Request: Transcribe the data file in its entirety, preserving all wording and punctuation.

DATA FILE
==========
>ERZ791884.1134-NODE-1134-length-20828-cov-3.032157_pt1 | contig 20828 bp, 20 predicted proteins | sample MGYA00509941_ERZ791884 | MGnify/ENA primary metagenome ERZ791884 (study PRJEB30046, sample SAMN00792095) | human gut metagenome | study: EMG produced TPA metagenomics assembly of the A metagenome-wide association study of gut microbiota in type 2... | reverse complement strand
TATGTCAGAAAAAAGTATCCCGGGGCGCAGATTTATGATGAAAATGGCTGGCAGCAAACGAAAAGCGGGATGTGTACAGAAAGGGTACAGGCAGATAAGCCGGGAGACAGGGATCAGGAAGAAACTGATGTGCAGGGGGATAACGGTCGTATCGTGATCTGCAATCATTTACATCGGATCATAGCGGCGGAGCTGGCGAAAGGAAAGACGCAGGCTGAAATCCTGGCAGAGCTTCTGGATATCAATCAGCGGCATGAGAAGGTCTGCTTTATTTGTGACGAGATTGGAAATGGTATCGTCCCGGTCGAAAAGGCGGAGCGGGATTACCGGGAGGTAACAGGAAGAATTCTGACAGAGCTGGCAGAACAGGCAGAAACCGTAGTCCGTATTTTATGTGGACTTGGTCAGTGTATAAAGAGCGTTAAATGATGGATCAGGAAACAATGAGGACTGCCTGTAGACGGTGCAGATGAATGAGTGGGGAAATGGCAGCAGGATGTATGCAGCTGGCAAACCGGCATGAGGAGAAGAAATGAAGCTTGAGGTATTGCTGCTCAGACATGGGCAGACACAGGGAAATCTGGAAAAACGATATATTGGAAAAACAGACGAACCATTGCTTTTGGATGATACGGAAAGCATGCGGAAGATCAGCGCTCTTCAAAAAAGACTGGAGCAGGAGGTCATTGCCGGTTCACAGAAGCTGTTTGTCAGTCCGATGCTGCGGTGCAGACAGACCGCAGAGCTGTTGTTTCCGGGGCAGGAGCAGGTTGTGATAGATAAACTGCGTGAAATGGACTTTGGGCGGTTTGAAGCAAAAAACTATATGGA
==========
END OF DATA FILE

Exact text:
>ERZ791884.1134-NODE-1134-length-20828-cov-3.032157_pt1 | contig 20828 bp, 20 predicted proteins | sample MGYA00509941_ERZ791884 | MGnify/ENA primary metagenome ERZ791884 (study PRJEB30046, sample SAMN00792095) | human gut metagenome | study: EMG produced TPA metagenomics assembly of the A metagenome-wide association study of gut microbiota in type 2... | reverse complement strand
TATGTCAGAAAAAAGTATCCCGGGGCGCAGATTTATGATGAAAATGGCTGGCAGCAAACGAAAAGCGGGATGTGTACAGAAAGGGTACAGGCAGATAAGCCGGGAGACAGGGATCAGGAAGAAACTGATGTGCAGGGGGATAACGGTCGTATCGTGATCTGCAATCATTTACATCGGATCATAGCGGCGGAGCTGGCGAAAGGAAAGACGCAGGCTGAAATCCTGGCAGAGCTTCTGGATATCAATCAGCGGCATGAGAAGGTCTGCTTTATTTGTGACGAGATTGGAAATGGTATCGTCCCGGTCGAAAAGGCGGAGCGGGATTACCGGGAGGTAACAGGAAGAATTCTGACAGAGCTGGCAGAACAGGCAGAAACCGTAGTCCGTATTTTATGTGGACTTGGTCAGTGTATAAAGAGCGTTAAATGATGGATCAGGAAACAATGAGGACTGCCTGTAGACGGTGCAGATGAATGAGTGGGGAAATGGCAGCAGGATGTATGCAGCTGGCAAACCGGCATGAGGAGAAGAAATGAAGCTTGAGGTATTGCTGCTCAGACATGGGCAGACACAGGGAAATCTGGAAAAACGATATATTGGAAAAACAGACGAACCATTGCTTTTGGATGATACGGAAAGCATGCGGAAGATCAGCGCTCTTCAAAAAAGACTGGAGCAGGAGGTCATTGCCGGTTCACAGAAGCTGTTTGTCAGTCCGATGCTGCGGTGCAGACAGACCGCAGAGCTGTTGTTTCCGGGGCAGGAGCAGGTTGTGATAGATAAACTGCGTGAAATGGACTTTGGGCGGTTTGAAGCAAAAAACTATATGGA